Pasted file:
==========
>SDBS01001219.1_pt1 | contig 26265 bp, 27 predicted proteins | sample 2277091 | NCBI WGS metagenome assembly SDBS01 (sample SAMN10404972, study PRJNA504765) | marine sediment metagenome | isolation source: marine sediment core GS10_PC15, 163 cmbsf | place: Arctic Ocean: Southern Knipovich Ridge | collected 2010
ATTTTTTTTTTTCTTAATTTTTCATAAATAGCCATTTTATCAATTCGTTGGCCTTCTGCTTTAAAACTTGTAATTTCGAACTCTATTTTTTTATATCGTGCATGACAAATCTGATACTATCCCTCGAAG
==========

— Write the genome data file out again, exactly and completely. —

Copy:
>SDBS01001219.1_pt1 | contig 26265 bp, 27 predicted proteins | sample 2277091 | NCBI WGS metagenome assembly SDBS01 (sample SAMN10404972, study PRJNA504765) | marine sediment metagenome | isolation source: marine sediment core GS10_PC15, 163 cmbsf | place: Arctic Ocean: Southern Knipovich Ridge | collected 2010
ATTTTTTTTTTTCTTAATTTTTCATAAATAGCCATTTTATCAATTCGTTGGCCTTCTGCTTTAAAACTTGTAATTTCGAACTCTATTTTTTTATATCGTGCATGACAAATCTGATACTATCCCTCGAAG